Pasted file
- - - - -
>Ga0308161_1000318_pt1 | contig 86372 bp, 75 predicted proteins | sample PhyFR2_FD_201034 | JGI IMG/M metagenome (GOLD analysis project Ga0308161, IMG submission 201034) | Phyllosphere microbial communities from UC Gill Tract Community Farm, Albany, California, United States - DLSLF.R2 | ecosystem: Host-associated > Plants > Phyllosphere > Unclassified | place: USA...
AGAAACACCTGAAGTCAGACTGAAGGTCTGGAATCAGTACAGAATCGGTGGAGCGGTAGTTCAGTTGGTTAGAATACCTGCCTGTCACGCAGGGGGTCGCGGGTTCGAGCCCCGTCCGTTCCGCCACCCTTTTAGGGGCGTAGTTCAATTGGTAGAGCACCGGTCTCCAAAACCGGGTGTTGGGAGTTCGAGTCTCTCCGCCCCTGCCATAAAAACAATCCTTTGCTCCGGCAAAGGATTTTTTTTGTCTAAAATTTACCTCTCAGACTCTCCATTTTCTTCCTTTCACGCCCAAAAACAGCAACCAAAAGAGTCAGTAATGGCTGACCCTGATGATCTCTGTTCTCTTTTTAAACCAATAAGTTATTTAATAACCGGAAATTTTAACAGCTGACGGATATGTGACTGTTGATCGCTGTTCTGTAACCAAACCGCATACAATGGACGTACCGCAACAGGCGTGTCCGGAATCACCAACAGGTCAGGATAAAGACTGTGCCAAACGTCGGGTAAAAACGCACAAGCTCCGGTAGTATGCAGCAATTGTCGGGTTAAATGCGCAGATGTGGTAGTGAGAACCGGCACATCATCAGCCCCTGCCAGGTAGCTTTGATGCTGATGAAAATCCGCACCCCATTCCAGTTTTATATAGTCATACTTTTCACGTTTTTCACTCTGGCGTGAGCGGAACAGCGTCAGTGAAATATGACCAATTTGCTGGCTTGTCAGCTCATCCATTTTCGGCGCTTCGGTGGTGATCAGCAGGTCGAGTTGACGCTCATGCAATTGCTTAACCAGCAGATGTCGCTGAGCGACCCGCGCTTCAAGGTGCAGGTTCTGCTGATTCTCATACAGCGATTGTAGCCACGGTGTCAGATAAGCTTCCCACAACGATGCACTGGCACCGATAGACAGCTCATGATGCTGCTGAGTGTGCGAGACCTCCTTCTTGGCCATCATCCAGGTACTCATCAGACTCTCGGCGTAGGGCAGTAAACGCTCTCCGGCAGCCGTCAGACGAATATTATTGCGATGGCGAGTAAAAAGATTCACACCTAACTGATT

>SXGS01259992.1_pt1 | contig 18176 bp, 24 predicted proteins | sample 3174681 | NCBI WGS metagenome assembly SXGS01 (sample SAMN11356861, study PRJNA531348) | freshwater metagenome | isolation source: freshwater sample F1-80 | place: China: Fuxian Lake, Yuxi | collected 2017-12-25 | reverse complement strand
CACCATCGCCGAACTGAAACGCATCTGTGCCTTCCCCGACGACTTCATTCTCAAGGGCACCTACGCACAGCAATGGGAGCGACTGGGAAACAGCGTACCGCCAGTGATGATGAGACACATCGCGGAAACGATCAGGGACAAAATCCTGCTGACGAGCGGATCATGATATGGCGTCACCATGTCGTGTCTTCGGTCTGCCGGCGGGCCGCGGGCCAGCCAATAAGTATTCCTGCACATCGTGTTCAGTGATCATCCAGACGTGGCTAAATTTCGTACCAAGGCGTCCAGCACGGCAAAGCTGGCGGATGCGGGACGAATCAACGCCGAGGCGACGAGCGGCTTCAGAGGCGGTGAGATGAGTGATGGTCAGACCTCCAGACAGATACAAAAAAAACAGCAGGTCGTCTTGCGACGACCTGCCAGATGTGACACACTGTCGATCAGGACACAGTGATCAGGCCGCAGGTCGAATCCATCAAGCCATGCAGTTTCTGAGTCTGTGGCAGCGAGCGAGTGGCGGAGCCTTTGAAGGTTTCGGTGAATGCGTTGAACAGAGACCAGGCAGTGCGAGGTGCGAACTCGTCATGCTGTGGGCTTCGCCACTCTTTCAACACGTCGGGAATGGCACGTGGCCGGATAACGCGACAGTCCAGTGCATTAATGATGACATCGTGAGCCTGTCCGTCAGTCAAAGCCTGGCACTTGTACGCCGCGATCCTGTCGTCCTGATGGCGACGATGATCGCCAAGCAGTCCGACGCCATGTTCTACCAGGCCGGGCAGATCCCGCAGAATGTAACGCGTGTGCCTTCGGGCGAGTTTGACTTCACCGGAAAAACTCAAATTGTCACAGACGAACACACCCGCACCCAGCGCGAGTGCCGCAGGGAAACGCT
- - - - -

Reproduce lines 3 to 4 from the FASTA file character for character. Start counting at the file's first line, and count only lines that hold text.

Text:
>SXGS01259992.1_pt1 | contig 18176 bp, 24 predicted proteins | sample 3174681 | NCBI WGS metagenome assembly SXGS01 (sample SAMN11356861, study PRJNA531348) | freshwater metagenome | isolation source: freshwater sample F1-80 | place: China: Fuxian Lake, Yuxi | collected 2017-12-25 | reverse complement strand
CACCATCGCCGAACTGAAACGCATCTGTGCCTTCCCCGACGACTTCATTCTCAAGGGCACCTACGCACAGCAATGGGAGCGACTGGGAAACAGCGTACCGCCAGTGATGATGAGACACATCGCGGAAACGATCAGGGACAAAATCCTGCTGACGAGCGGATCATGATATGGCGTCACCATGTCGTGTCTTCGGTCTGCCGGCGGGCCGCGGGCCAGCCAATAAGTATTCCTGCACATCGTGTTCAGTGATCATCCAGACGTGGCTAAATTTCGTACCAAGGCGTCCAGCACGGCAAAGCTGGCGGATGCGGGACGAATCAACGCCGAGGCGACGAGCGGCTTCAGAGGCGGTGAGATGAGTGATGGTCAGACCTCCAGACAGATACAAAAAAAACAGCAGGTCGTCTTGCGACGACCTGCCAGATGTGACACACTGTCGATCAGGACACAGTGATCAGGCCGCAGGTCGAATCCATCAAGCCATGCAGTTTCTGAGTCTGTGGCAGCGAGCGAGTGGCGGAGCCTTTGAAGGTTTCGGTGAATGCGTTGAACAGAGACCAGGCAGTGCGAGGTGCGAACTCGTCATGCTGTGGGCTTCGCCACTCTTTCAACACGTCGGGAATGGCACGTGGCCGGATAACGCGACAGTCCAGTGCATTAATGATGACATCGTGAGCCTGTCCGTCAGTCAAAGCCTGGCACTTGTACGCCGCGATCCTGTCGTCCTGATGGCGACGATGATCGCCAAGCAGTCCGACGCCATGTTCTACCAGGCCGGGCAGATCCCGCAGAATGTAACGCGTGTGCCTTCGGGCGAGTTTGACTTCACCGGAAAAACTCAAATTGTCACAGACGAACACACCCGCACCCAGCGCGAGTGCCGCAGGGAAACGCT